Researchers at the University of Colorado Denver are suggesting that the rising incidence of hypertension around the United States could be a result of that added spoonful of sugar that goes into our diets on a regular basis.

The study, conducted based on a review of data from a National Health and Nutrition Examination Survey conducted between 2003 and 2006 seems to suggest that those who had additional sugar in the form of fructose had higher blood pressure than those who consumed sugar through fruits.

Doctors are worried about the steady rise in the number of Americans who have been diagnosed with high blood pressure over. Over the last 100 years, the percentage of Americans suffering from hypertension has gone up from about 10 percent to 30 percent.

In the past, studies have linked consumption of fructose, a chemical that makes up more than 50 percent of table sugar and 55 percent of high-fructose corn syrup, to high blood pressure in rats. There was no conclusive proof of the same association in humans.

The researchers compared diets and systolic blood pressure of all volunteers over a three year period and found that those who consumed more fructose had a higher blood pressure reading and a very high percentage of this group had bigger waistlines.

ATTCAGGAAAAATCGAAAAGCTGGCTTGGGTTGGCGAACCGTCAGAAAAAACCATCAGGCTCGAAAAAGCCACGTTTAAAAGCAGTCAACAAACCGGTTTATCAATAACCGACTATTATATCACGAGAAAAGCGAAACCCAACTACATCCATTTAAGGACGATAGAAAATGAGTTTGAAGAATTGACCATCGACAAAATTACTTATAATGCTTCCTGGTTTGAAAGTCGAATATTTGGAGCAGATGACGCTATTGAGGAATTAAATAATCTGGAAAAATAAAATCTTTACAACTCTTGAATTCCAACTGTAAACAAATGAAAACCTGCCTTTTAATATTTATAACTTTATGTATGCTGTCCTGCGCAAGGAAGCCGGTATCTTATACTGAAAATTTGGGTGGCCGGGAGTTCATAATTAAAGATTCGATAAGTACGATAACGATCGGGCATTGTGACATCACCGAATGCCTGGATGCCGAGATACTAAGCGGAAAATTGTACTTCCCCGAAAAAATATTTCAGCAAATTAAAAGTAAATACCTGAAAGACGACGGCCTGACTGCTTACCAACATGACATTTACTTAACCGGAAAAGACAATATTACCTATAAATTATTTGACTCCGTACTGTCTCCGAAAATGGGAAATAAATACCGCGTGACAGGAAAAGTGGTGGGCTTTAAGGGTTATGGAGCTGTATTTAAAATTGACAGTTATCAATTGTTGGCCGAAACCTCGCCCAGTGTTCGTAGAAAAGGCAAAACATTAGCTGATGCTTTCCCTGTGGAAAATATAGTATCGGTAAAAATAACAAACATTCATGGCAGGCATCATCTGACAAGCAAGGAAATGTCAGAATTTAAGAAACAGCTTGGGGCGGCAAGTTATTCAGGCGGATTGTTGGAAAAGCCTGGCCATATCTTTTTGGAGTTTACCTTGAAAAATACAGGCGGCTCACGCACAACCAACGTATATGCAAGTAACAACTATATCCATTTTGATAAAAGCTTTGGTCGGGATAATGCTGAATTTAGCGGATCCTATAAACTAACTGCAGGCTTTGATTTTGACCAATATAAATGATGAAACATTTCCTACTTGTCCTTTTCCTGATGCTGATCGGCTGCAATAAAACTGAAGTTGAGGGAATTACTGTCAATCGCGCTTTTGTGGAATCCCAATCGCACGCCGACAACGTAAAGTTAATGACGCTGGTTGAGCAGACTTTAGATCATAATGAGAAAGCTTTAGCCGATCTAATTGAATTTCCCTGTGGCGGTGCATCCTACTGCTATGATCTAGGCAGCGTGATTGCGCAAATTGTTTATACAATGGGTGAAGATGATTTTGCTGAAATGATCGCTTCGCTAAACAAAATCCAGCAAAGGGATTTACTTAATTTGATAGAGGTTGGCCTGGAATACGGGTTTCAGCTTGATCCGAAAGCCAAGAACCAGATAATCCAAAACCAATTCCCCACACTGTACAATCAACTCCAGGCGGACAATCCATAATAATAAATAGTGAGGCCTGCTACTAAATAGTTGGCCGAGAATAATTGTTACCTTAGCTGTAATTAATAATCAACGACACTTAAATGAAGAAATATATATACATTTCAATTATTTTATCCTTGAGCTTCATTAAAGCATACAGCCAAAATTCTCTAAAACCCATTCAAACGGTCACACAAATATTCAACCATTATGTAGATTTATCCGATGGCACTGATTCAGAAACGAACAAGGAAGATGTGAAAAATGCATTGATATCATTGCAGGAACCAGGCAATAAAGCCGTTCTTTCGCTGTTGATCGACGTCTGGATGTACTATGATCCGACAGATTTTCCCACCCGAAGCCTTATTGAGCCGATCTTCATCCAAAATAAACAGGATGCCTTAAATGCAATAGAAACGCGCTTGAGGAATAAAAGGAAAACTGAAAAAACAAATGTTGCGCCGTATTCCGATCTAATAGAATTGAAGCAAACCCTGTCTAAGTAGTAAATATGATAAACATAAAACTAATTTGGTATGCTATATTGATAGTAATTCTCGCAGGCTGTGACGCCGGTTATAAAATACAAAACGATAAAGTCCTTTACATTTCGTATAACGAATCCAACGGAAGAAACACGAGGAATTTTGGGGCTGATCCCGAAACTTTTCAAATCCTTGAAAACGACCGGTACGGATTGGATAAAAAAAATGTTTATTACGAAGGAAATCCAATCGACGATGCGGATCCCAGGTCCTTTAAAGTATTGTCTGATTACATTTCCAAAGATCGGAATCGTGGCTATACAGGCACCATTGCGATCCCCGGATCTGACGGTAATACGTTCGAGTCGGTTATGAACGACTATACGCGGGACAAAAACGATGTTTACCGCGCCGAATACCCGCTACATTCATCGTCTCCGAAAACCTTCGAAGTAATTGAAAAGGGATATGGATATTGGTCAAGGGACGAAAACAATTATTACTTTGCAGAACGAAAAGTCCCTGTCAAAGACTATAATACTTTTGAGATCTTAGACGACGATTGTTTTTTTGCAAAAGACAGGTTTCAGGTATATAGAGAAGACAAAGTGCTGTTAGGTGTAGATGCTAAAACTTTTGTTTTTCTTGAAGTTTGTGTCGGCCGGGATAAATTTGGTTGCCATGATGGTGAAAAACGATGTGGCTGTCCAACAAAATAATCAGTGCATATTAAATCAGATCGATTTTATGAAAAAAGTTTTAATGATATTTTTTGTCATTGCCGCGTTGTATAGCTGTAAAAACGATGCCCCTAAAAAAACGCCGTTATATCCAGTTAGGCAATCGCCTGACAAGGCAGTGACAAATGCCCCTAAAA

Deeper analysis of the data revealed that those who consumed around 75 grams of fructose from added sugars each day appeared to be more likely to suffer from hypertension. It was found that those with high sugar diets were 77 percent more likely to have blood pressure that was in the range of 160/100 or even greater.

American healthcare considers anyone having blood pressure of 140/90 and above to be hypertensive. The researchers also revealed that the correlation results remained unaltered even when volunteers controlled things like total calorie intake, amount of physical activity and presence of other health problems via consumption of salt, alcohol and carbohydrates.  

In practical terms, one could drink two or more 20-ounce bottles of soft drink and go over the maximum permissible limit of fructose ingestion. And doctors say that it is not just about the blood pressure risk. If excess sugar could cause hypertension, that in itself can lead to coronary artery blockages, strokes and chronic kidney disease.

The findings of the survey, which was published in the latest edition of the Journal of American Society of Nephrology, says that risk can be reduced easily by cutting back on foods with lots of sugar.